Friday, August 22, 2014

Case #106 - The thin red line

Jillie started out talking about her marriage. There was very  little sex, and there had been a number of years where her husband was away working for long periods. Now he had returned home.
She had married him for security after some major upheavals in her world, but was not that attracted to him.
So I knew that if her marriage was to last, and to succeed, she would have to be guided by will, rather than by emotion. If there is chemistry, it helps. If there isn't, a good marriage is still possible, but it requires an entirely conscious effort to establish the conditions for intimacy. These conditions were not present in the marriage - in 6 years they had 2 emotionally-based conversations.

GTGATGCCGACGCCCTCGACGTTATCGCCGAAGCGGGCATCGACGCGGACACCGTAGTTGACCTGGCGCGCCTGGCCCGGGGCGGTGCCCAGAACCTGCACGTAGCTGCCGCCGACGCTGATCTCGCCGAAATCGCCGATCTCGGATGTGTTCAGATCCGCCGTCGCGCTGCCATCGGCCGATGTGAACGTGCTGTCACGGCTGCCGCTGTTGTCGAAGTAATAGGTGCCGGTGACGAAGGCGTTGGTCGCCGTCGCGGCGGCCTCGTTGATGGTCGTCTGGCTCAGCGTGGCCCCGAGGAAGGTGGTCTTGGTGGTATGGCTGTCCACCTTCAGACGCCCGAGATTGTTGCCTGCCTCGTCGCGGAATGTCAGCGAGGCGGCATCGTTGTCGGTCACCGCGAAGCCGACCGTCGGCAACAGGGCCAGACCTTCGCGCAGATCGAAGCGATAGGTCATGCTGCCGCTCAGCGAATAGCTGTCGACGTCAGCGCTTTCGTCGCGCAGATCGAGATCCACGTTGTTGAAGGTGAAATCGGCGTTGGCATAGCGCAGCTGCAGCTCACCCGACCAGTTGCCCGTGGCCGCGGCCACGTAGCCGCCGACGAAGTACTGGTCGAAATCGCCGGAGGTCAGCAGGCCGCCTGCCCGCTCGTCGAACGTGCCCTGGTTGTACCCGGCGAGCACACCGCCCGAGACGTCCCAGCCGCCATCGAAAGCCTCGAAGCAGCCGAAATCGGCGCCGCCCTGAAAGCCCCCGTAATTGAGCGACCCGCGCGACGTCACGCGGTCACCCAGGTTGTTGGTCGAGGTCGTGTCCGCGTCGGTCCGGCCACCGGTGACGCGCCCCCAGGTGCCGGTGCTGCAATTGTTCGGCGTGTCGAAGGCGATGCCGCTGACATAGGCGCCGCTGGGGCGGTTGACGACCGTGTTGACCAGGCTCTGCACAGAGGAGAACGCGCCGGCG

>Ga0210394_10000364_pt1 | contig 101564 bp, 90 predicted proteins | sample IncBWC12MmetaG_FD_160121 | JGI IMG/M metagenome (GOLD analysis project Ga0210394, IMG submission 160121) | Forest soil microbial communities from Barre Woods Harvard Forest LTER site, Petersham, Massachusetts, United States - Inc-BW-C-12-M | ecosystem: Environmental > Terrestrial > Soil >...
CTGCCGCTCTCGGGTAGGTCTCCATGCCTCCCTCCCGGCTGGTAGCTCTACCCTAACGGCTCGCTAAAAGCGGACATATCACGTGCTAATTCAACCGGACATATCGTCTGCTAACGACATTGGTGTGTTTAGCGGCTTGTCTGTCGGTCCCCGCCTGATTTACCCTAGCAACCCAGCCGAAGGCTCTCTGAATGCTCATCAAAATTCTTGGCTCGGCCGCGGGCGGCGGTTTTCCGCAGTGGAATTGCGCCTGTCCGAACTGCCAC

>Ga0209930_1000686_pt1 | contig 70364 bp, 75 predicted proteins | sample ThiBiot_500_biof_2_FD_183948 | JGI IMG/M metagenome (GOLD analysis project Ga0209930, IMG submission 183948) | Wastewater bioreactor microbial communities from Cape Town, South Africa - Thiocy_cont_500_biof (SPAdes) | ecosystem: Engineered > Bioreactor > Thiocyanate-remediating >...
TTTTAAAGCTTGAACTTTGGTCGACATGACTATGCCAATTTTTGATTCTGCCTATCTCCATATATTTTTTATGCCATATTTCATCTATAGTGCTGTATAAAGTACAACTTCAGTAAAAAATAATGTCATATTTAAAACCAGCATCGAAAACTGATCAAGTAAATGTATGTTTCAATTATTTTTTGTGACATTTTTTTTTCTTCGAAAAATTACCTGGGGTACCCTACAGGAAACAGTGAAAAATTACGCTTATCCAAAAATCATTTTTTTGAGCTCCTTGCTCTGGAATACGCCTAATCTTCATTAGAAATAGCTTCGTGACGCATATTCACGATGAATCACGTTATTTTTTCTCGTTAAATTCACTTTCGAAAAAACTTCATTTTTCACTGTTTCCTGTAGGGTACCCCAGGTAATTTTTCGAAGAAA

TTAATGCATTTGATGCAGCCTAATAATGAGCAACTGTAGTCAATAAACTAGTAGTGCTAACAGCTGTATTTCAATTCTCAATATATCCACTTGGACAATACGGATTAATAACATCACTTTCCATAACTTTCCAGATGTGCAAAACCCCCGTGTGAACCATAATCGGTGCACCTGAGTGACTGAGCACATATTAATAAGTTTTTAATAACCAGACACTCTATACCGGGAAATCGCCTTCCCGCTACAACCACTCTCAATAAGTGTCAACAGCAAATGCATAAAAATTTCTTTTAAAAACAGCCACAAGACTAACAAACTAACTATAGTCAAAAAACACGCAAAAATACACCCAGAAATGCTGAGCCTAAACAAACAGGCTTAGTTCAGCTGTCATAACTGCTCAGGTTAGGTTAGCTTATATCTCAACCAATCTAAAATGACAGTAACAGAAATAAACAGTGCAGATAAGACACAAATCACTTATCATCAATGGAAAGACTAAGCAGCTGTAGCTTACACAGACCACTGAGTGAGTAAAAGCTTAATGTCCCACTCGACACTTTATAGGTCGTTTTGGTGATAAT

I asked her how much she was in the relationship, and how much out. She said 50/50. That indicated that this was a critical juncture, that there was hope, but that something different needed to happen immediately. It indicated the need for input. So that set the tone of the session.
So I asked Jillie to get up, and stand on a line on the floor - the 50/50 line. I asked her which side was which - and I defined the categories - leaving the relationship, or making a quality relationship. I set those polarities, as they made the choice clear. And I didn't want to create a choice of 'stay and nothing change', because that would be to continue the deadness of the relationship, and I did not want to support that.
So then I invited her to step one side - firstly the 'leaving side'.
She reported a number of experiences - fear, excitement, 'freedom', pain. I invited her to step fully into those feelings.